The discovery of penicillin by Alexander Fleming ranks as perhaps the most important medical discovery of all time. Certainly antibiotics are one of the most powerful lifesaving tools in a physician’s toolkit. As we know, power can corrupt, and the indiscriminate use of antibiotics comes with a variety of downsides. We will enumerate a few of these here.
- More harm than good in self limiting infections. For many infections, the benefit of antibiotics may be limited or absent. One such example is otitis media (ear infection) in children. It remains common to prescribe antibiotics for miserable febrile children who have a bulging red eardrum on examination. Yet, research suggests we often probably shouldn’t. The terrific website NNT.com gives a good explanation of the concepts of the number needed to treat and the number needed to harm. For patients with otitis media, only 1 in 20 received any benefit (pain reduction) from antibiotics. Therefore the number needed to treat is 20 to obtain benefit. At the same time 1 in 9 will suffer significant diarrhea. The number needed to harm is 9 for antibiotic treatment in otitis media. On a population level, we are more likely to do harm than good by prescribing antibiotics to these children. Thus we should stop prescribing in most cases.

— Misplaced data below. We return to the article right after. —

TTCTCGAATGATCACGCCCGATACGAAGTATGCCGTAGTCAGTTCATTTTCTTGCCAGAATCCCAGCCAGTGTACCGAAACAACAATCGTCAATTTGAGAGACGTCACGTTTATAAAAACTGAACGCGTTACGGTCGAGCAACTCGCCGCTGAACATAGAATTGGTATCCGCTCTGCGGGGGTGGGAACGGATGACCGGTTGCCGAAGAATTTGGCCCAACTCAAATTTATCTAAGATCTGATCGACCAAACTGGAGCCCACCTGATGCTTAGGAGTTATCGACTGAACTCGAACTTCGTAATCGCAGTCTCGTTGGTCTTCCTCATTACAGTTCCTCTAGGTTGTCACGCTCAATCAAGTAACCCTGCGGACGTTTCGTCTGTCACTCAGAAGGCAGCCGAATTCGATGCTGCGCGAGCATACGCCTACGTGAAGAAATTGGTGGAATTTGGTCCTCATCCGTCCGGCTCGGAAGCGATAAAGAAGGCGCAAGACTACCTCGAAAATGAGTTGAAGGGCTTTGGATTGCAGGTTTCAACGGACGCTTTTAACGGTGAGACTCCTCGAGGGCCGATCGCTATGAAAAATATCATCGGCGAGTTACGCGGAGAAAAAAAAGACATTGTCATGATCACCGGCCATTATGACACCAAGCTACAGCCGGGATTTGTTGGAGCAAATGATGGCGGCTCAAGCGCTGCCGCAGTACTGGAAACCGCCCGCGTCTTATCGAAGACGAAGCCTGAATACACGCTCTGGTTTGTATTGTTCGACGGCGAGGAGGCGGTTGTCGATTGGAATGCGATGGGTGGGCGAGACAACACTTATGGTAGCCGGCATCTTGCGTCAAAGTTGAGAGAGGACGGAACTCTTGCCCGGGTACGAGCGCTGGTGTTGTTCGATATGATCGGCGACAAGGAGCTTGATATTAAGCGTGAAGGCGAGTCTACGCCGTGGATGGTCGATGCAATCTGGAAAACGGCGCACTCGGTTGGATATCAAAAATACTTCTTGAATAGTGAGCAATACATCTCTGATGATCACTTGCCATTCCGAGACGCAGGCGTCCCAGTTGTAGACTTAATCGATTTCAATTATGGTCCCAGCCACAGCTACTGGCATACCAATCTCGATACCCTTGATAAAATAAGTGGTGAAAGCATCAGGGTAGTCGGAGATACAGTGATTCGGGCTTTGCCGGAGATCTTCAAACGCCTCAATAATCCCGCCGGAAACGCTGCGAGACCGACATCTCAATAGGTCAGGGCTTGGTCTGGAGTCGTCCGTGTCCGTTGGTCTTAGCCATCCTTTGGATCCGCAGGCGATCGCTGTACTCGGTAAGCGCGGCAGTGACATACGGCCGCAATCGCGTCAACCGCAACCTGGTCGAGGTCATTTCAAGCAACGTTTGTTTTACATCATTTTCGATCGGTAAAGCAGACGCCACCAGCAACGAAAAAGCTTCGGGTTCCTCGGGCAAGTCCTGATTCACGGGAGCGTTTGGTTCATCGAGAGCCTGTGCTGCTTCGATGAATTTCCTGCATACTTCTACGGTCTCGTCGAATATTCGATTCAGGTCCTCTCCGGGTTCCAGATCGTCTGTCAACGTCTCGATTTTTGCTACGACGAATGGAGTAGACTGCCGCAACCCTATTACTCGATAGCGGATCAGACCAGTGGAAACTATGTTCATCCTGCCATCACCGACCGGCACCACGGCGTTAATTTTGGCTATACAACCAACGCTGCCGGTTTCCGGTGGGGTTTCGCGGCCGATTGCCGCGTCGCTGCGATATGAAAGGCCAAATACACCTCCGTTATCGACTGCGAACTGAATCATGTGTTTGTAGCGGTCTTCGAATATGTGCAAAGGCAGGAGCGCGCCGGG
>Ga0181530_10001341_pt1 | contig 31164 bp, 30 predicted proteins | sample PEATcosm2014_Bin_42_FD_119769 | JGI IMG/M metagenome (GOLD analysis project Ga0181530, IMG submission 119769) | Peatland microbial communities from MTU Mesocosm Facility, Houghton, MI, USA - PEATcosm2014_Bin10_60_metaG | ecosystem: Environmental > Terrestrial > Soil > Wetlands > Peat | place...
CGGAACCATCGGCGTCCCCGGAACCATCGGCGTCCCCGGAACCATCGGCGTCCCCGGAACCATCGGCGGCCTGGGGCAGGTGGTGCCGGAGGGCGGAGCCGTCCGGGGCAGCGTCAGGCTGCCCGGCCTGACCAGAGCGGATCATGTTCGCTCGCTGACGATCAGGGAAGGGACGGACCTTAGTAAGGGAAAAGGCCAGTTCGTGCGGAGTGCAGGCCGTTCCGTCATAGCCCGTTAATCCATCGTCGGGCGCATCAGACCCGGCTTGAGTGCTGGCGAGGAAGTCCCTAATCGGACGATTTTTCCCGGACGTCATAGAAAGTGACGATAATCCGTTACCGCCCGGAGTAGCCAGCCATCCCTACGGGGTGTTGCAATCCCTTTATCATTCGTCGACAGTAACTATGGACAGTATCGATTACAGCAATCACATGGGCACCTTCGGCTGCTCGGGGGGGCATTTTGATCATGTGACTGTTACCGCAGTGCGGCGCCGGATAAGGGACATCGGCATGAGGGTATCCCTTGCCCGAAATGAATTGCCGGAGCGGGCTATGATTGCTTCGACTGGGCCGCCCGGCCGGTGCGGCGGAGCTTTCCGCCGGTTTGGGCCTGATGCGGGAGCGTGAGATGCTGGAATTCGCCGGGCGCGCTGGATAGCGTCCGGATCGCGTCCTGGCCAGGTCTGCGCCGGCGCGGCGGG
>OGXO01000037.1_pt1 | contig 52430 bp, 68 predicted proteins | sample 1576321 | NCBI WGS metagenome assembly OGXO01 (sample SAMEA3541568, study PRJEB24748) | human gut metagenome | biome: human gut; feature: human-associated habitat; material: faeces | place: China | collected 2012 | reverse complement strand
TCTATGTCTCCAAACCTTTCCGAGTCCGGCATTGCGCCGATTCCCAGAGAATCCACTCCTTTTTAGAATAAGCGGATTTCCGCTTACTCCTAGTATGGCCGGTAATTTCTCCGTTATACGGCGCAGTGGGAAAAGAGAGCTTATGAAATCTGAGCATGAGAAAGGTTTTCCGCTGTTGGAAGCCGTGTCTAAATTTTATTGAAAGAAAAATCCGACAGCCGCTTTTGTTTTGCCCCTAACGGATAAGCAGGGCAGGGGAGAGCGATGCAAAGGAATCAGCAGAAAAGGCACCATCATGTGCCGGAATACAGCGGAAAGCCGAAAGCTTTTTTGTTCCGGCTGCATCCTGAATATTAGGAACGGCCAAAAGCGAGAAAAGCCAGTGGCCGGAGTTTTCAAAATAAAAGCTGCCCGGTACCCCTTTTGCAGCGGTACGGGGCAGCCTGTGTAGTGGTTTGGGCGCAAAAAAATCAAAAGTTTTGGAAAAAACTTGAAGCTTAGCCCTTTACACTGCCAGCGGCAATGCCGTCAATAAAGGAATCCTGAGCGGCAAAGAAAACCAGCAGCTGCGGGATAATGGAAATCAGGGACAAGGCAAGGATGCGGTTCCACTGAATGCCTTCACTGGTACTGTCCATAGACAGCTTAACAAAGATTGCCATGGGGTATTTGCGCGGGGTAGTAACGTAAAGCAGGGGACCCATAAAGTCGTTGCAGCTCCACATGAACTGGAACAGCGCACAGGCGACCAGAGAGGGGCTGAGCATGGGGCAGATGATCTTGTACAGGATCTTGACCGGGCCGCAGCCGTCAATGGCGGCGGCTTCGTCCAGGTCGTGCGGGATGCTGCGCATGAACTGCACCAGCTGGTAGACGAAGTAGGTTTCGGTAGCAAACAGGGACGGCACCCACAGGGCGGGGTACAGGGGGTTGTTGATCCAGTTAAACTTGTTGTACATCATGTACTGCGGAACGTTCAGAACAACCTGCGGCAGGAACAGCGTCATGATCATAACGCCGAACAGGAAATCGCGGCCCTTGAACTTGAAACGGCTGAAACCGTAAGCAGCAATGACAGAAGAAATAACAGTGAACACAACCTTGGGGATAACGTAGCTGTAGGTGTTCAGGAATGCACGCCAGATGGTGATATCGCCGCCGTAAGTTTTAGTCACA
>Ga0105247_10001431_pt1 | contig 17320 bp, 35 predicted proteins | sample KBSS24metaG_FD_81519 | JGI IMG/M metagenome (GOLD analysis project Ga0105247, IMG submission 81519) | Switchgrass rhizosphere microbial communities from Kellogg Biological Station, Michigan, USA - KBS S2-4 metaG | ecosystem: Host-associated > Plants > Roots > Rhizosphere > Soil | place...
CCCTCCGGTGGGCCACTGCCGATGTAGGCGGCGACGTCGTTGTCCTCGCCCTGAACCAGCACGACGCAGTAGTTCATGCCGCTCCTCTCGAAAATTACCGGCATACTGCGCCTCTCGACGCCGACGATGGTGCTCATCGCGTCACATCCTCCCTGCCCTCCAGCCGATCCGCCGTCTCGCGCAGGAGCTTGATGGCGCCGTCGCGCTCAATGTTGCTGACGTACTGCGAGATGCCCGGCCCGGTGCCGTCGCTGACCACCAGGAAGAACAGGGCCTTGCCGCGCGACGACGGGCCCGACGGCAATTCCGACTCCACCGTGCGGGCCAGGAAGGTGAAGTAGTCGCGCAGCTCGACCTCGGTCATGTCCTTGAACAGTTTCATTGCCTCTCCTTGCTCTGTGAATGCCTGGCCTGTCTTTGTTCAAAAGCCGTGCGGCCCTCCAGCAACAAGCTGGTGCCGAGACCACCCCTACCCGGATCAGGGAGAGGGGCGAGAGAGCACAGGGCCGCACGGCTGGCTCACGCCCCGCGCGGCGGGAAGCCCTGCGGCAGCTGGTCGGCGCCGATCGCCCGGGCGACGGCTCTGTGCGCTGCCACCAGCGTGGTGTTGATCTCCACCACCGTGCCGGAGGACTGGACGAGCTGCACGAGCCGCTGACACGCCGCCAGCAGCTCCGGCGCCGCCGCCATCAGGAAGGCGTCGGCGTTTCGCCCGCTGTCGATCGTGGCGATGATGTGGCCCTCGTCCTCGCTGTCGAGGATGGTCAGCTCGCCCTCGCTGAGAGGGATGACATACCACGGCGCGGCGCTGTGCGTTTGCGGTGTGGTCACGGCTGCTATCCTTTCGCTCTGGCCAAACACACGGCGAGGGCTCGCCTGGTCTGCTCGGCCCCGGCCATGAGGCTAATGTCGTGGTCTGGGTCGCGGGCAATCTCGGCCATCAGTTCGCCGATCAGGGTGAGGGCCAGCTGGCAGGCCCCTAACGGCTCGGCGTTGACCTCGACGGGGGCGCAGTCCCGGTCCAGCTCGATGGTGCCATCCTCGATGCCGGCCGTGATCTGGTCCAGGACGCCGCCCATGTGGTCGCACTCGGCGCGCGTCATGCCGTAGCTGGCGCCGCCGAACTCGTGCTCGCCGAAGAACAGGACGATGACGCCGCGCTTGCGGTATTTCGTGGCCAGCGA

- Antibiotics cause selection for antibiotic resistance. Continuing with our otitis media (OM) example, amoxicillin is still the most recommended antibiotic. Yet, the most common pathogens causing OM- Streptococcus pneumonia, Haemophilus influenzae, Moraxella catarrhalis – show 20%, 50% and 100% resistance to amoxicillin respectively. The evolution of antibiotic resistance is an inevitable outcome of antimicrobial selection. This harm erodes the utility of our most powerful treatment options for severe infections.
- Antibiotics induce resistance in the microbiome, via direct selection and horizontal gene transfer, leaving a reservoir of dangerous resistance genes in bacteria inhabiting the microbiome. Turns out that many pneumonias and urinary tract infections have a gut origin. Evolution of resistance among these microbes may be a big problem if you develop an extra-intestinal infection from a gut microbe harboring a resistance gene.
- Antibiotics are linked with obesity. See the graphic here for a visual demonstration of this. Now I have your attention, right? Diarrhea and population level changes in resistance are old news, but obesity? Yes indeed. This effect is also likely mediated by changes in the microbiome. Korpela and colleagues recently published work showing that early macrolide antibiotic use was associated with increased risk of obesity.
- Antibiotics can cause cardiovascular death. This mortality can occur because of altered electrical conduction in the heart. e.g by the commonly prescribed medication Azithromycin. Read more here.